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Cerro Castillo Palace

This building, which dates back to 1929, is the vacation residence of the President, and also hosts ministerial and diplomatic meetings.

This neo-colonial style home was designed by the architects Luis Browne and Manuel Valenzuela and is recognized as one of the most emblematic and traditional buildings in Viña del Mar.

Construction on the building began at the end of the 1920’s thanks to the First Lady, Graciela Letelier Velasco, who encouraged her husband, Carlos Ibáñez del Campo, to build a presidential summer home atop the Cerro Castillo (Castle Hill) when the Garden City (Viña del Mar’s nickname) was booming.

Since then, this building has been used by various presidents and acquired an even more important role when the National Congress was moved to Valparaíso.

On May 9, 2000, the City Council voted to designate the Place as an architectural and historic building. In 2005, the Cerro Castillo was declared a National Monument in the Typical Zone category (recognizing the area as a whole), and the Presidential Palace in the Historical Monument category.

The Cerro Castillo

During Colonial times, the Cerro Castillo was called the “First Sister” hill, since together with the Agua Santa hill they formed the first of seven elevations that designated the land belonging to the Portuguese millionaire trader Francisco Álvarez.

People began settling in the area at the end of the XIX century, associated with the arrival of the Miramar Train Station that began service in 1886.

The Cerro Castillo boasts views of nearly all of the city as well as some of the most popular beach areas. Just below is the iconic symbol of the Garden City: the Flower Clock.

The location is closely linked to Viña del Mar’s history and still today is the site of buildings with enormous architectural value. One of its most important characteristics is that the area remains purely residential, defined by its calmness, a contrast from the constant hustle and bustle of the city just a few meters away.

 

Construction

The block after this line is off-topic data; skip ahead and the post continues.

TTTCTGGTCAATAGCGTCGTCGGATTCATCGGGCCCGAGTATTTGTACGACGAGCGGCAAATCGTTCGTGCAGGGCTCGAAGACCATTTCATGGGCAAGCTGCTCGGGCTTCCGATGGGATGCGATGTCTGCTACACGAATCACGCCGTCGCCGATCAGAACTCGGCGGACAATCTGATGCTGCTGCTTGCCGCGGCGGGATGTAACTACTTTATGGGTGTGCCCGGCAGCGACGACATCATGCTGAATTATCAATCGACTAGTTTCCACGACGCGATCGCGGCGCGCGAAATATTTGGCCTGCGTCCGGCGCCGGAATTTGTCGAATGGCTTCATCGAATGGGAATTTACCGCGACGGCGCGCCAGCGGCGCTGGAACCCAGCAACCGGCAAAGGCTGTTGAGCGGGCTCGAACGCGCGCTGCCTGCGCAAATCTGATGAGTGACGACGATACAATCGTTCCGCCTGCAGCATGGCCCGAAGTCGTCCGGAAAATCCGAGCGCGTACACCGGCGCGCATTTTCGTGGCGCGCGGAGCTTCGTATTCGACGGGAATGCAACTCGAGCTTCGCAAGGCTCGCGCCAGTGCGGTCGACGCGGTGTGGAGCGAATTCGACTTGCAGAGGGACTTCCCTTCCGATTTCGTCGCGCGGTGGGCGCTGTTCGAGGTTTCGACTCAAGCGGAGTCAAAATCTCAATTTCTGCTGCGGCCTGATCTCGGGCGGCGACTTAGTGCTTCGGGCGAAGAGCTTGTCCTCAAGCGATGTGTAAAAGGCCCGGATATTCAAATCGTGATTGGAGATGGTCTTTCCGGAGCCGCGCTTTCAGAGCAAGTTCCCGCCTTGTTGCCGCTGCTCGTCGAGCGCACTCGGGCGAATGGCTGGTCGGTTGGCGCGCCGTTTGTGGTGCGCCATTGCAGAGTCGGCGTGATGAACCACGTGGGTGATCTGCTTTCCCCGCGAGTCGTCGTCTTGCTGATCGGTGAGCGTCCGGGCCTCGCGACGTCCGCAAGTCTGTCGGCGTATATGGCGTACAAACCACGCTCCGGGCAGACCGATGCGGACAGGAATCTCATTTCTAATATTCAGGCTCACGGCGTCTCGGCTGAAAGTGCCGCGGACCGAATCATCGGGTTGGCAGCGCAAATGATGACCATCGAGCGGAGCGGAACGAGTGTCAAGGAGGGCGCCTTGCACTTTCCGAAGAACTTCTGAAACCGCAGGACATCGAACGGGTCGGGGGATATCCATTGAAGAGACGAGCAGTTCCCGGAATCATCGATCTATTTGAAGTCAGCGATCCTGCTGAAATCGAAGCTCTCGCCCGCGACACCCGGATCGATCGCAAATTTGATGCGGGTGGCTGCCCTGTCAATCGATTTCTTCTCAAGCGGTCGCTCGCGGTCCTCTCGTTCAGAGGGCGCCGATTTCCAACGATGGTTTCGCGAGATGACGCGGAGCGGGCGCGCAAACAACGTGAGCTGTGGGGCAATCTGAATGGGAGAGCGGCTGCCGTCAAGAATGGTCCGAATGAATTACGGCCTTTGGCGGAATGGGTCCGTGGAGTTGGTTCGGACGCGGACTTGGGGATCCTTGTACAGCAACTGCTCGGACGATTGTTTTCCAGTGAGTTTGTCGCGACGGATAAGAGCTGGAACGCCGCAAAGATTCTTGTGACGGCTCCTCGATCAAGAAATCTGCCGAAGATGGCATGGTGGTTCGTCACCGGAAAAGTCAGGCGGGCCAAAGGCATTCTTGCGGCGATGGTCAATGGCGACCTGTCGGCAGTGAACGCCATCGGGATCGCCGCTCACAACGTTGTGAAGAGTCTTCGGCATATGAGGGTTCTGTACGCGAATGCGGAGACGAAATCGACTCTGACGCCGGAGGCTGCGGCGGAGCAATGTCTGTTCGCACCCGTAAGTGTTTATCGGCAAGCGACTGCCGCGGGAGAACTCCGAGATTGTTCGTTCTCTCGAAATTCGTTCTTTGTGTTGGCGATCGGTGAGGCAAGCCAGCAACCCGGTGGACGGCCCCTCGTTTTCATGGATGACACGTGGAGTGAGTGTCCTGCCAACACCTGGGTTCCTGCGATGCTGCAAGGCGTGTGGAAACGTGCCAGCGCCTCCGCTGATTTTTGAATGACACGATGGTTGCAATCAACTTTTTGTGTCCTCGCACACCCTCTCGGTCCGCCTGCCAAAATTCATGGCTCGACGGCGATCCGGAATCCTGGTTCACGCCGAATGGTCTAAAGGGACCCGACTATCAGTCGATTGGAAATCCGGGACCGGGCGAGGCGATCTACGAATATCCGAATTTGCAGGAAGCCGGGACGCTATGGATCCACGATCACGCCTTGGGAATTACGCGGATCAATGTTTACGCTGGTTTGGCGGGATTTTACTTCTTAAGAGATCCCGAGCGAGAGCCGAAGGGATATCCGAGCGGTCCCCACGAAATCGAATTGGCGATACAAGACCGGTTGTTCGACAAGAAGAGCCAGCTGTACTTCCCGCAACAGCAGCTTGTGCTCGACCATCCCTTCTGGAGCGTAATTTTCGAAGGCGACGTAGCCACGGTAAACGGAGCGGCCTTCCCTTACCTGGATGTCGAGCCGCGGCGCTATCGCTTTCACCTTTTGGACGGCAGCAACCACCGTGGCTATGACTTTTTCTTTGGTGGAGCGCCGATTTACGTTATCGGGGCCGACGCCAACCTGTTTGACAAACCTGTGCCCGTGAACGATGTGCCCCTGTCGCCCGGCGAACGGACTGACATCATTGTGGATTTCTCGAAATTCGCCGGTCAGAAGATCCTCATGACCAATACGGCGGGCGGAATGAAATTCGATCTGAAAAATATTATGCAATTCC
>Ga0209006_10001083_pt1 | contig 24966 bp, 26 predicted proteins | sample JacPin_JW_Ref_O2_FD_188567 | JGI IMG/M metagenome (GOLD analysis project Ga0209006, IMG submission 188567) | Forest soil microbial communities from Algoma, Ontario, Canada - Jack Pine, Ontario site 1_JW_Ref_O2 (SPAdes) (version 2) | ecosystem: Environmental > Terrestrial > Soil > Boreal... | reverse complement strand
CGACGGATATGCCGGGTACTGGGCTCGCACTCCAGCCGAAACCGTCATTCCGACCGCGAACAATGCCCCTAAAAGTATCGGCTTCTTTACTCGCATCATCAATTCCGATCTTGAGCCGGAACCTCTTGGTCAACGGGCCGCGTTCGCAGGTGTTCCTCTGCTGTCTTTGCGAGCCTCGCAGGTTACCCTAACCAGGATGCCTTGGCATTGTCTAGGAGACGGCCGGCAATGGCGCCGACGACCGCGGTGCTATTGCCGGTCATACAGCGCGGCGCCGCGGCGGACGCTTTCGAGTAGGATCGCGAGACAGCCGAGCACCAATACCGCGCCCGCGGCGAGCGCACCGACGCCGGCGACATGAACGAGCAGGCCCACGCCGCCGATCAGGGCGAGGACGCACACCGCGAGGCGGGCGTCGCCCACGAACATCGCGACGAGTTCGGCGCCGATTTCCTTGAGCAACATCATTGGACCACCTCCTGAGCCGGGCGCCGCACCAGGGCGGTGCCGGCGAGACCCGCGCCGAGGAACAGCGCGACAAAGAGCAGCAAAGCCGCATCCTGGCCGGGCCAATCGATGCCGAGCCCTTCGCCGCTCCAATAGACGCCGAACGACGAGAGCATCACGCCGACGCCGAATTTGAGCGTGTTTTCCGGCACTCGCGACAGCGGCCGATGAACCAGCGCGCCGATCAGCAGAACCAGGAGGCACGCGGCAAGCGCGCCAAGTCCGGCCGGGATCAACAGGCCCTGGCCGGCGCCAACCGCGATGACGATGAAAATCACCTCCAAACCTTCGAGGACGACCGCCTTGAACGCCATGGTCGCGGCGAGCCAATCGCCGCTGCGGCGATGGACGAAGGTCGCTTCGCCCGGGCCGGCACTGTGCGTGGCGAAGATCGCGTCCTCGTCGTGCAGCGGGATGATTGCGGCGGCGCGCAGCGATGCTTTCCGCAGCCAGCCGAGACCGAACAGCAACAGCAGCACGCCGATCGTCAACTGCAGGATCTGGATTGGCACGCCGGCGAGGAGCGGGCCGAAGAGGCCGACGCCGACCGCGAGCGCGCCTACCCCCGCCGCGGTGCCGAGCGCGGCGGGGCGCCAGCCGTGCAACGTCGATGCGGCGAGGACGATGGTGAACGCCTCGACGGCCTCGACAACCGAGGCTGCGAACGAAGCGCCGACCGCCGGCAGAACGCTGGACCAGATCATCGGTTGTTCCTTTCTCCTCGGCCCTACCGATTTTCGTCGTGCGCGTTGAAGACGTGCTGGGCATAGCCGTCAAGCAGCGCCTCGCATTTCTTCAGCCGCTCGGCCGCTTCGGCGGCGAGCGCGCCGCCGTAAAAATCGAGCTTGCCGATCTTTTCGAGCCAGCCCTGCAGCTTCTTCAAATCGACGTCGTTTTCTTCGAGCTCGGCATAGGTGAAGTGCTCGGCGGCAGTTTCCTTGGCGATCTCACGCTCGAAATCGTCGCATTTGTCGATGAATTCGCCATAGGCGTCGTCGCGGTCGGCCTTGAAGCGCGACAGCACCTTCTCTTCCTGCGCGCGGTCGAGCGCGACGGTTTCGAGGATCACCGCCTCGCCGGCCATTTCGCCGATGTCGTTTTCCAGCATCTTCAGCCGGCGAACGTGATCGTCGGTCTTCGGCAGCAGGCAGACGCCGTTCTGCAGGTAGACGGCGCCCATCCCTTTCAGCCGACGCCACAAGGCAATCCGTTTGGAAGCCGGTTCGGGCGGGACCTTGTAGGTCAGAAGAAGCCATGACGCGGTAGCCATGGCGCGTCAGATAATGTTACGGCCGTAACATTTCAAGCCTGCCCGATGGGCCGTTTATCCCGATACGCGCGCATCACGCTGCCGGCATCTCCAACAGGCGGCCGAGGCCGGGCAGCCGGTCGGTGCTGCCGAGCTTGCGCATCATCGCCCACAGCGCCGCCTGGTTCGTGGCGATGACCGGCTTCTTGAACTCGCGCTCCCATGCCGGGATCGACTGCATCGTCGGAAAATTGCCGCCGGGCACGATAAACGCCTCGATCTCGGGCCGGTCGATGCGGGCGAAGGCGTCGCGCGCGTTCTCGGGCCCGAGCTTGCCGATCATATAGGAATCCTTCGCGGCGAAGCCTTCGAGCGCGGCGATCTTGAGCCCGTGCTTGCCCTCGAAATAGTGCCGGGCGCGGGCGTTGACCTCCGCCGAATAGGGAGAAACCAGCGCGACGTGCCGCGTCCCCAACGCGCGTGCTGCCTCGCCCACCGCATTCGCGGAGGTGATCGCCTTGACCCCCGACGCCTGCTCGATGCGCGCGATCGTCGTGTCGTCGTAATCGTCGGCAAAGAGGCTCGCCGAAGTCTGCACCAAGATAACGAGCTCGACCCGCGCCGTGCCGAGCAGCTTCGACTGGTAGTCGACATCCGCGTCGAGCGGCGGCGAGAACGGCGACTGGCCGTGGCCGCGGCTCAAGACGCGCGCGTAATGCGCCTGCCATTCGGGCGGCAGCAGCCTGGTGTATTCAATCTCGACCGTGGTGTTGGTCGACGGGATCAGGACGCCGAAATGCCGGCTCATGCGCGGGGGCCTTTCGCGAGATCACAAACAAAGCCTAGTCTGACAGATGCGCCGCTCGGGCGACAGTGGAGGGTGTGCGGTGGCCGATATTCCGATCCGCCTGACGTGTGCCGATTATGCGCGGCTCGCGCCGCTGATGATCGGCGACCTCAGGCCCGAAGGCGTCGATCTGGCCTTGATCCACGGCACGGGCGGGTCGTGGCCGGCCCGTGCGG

With a nearly 3-million-peso investment at the time, the Presidential Palace was placed on land belonging to the Fuerte Callao (Callao Military Fort), built after the war with Spain in 1866.  Later, during the 1891 Revolution, the fort served as a stronghold for Balmaceda’s troops.

Construction of the 2,260 meter palace was led by engineer Fortunato Castro, under the administration of the North American firm Fred T. Leig.

The building was turned over to the Chilean Government in January of 1930 and media at the time called it “one of the most luxurious and architecturally pleasing structures in South America.”

With reinforced concrete structures and foundations covered in tile, this construction has architectural details from various time periods in Spanish and Mexican architecture, incorporating exterior and interior patios, as well as elements made from wood, iron bars, a series of arches, ornate fireplaces and the use of decorative concrete and plaster molding.

Cannons were kept from the original fort which adorn the gardens. Large brick walls were removed, along with two ammunition storage areas and a casemate, which was where the soldiers stayed.  Chile, Valparaíso and Viña del Mar’s coat of arms are proudly displayed on the front of the building.

Structure and Furniture

The building has three stories as well as a basement with several areas designed for work and meetings. The furniture has been changed several times based on modifications made by each president.

The living room, dining room, three terraces staggered on the hillside, the kitchen and bathrooms are located on the lower level.

The President’s quarters are located in the left wing. Among other furniture, it boasts a beautiful desk made from native Chilean wood and covered in a dark leather that accents the impressive presidential chair. It also has a library, console tables in a variety of models, a coffee table with a crystal top and onyx base, and, just as in the dining room, the walls are covered in a fine native wood with rectangular edges.

The second story houses the President’s bedroom and guest bedrooms, eight in total. The master bedroom has an English couch and a Butler table.

The first and second floor house Luis XIV sofas, a Pembroke table, console and English side tables, Queen Anne chairs and Trigalle armchairs.

On the top floor, distributed en two towers, is the library, a radio room, an office and an observatory. There is now also an interior elevator that connects the basement with the top floors.

The Presidents

Throughout the years, the Presidents have used the Palace in different ways. For example, Juan Esteban Montero did not enjoy the house, which led him to consider converting it into an orphanage at one point, but the idea never caught fire. President Alessandri Rodríguez contemplated selling the home. In the end however, he gave in to its beauty and kept the palace.

During Eduardo Frei Ruiz-Tagle’s government, the Arboretum Project was carried out with the aim of reviving the Palace’s park, a 2,500 square meter area that houses native species like palm trees and exotic Araucaria trees.

Republican Traditions

The palace and its gardens are the traditional location of the official photograph with the President and her cabinet, which will be taken before the State of the Union address on May 21.

The Palace has also been the setting of many important international meetings and conferences, such as the VI Ibero-American Summit, the II Summit of the Americas, the Progressive Leaders’ Summit and the Unasur meeting, among others.

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